Ocular findings among children in Samburu handicap and rehabilitation programme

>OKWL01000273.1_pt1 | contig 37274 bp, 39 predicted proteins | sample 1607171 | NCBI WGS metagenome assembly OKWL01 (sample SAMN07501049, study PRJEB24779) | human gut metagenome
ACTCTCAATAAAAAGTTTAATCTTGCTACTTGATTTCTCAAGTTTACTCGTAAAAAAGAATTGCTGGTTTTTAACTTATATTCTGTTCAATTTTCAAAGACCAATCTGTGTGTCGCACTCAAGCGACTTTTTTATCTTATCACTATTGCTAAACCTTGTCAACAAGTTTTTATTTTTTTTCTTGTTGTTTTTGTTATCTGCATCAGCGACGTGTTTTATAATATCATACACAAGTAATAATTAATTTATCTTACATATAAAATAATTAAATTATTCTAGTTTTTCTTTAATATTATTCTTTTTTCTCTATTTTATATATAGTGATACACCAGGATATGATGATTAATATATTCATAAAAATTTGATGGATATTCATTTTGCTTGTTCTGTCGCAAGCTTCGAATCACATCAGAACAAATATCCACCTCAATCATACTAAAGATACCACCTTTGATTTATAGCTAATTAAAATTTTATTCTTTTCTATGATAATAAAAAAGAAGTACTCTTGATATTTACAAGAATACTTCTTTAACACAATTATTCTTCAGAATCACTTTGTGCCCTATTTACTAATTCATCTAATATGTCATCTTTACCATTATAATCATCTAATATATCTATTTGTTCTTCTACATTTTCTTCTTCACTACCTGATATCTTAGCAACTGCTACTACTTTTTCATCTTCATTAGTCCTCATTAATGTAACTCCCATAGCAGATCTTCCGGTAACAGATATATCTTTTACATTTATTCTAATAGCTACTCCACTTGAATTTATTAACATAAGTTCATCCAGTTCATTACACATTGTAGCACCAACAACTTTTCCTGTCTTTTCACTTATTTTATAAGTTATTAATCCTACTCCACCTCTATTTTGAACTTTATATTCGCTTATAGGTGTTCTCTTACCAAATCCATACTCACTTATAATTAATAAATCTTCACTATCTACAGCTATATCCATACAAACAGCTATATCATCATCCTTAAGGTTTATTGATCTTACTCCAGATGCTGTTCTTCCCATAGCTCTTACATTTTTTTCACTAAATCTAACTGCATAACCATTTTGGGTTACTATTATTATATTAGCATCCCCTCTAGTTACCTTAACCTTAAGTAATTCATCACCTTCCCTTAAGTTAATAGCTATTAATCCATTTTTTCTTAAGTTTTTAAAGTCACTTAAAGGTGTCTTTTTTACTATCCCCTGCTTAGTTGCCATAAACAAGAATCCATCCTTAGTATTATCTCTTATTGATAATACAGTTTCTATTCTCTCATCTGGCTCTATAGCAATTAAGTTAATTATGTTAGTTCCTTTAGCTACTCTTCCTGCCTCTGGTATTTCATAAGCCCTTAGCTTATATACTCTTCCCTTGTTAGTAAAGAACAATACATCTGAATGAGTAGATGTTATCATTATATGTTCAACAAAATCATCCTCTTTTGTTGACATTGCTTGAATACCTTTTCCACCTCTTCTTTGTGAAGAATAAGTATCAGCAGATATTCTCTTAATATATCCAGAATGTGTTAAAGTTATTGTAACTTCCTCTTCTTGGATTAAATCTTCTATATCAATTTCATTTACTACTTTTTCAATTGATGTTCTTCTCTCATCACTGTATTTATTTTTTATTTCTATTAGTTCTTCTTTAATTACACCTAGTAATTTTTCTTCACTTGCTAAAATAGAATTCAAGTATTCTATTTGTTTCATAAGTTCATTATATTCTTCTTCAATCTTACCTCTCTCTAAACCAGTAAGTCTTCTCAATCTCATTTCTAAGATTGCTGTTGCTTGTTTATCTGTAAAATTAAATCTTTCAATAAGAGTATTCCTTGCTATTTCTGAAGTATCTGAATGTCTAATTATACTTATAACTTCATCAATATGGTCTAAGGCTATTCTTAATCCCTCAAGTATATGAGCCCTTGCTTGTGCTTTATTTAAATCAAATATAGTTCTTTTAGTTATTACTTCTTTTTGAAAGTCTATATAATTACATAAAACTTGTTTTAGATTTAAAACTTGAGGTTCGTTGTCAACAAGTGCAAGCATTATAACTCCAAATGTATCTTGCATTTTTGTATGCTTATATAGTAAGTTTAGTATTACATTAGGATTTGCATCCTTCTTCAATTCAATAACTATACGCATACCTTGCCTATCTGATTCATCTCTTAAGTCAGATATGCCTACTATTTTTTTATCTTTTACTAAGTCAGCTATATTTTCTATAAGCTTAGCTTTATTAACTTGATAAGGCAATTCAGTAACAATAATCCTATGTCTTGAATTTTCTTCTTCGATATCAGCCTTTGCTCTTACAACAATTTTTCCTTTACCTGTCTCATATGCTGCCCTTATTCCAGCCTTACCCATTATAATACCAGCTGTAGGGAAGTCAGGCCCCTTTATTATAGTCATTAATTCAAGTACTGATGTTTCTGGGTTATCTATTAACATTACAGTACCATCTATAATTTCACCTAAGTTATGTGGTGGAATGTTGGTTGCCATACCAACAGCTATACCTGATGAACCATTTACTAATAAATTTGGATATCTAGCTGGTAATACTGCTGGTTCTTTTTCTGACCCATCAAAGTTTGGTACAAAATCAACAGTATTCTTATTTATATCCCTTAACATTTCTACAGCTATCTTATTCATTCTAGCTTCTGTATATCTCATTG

Background: Samburu handicap education and rehabilitation programme (SHERP) is a community based organisation which caters for children with various handicaps from all over Samburu district. Its main aim is to provide a home for these children, rehabilitate them and integrate them back into normal schools. Aims/Objectives: To determine the prevalerice and pattern of eye diseases, and their association with other handicaps in children under SHERP. Methodology: A cross sectional community based study in which '172 children registered under SHERP were examined. Results: 272 children out of a total of 341 were examined. Majority of the children were male (59.2%). The youngest child was aged 4 years while the oldest was 15 years. The mean age was 11 years with 34% of the children being in the 13-15 year age bracket. Amongst the children, 27% had ocular anomalies, 21% had mental retardation, 18% were deaf and 21.3% had various limb anomalies including paralytic disorders. Refractive errors were the commonest ocular anomaly (40.8%) while corneal scars and cataracts were seen in 17% and 5.2% of children respectively. 30% of mentally retarded children had ocular anomalies with refractive errors and optic nerve atrophy having a prevalence of 7.8% and 6.2% respectively. Both findings were statistically significant. Cataracts and corneal scars were each seen in 6.2%.Both were not statistically significant.35% of deaf children had ocular anomalies, most being refractive errors (26%) and cataracts (7.3%). These results were both were statistically significant. The only finding in children with paralytic diseases was refractive errors (29.7%). This was not statistically significant. 70% of the children had normal visual acuity (6/6-6/18), while 21% had visual impairment. Only 0.73% had severe visual impairment and 5.9% were blind. The major causes of visual impairment were refractive errors (52.6%) and corneal scars (21 %). The major causes of severe visual impairment! blindness were corneal opacities (44.4%) and optic nerve disease (33.3%). Conclusions There was a high prevalence of ocular anomalies (27%) in children under SHERP. Refractive errors were the commonest eye condition causing visual impairment while the commonest cause of severe visual impairment and blindness was corneal scars. Recommendations Screening for ophthalmic problems in deaf and mentally retarded children should be done as soon as the conditions are diagnosed to enable early intervention. There is need for proper record keeping in SHERP. This should include complete demographic .. details, medical and family social history of the children. Low cost, durable spectacles should be supplied to these children. Studies should be done in both schools for the deaf and mentally retarded involving larger sample sizes to shed more light on ocular disorders in these children.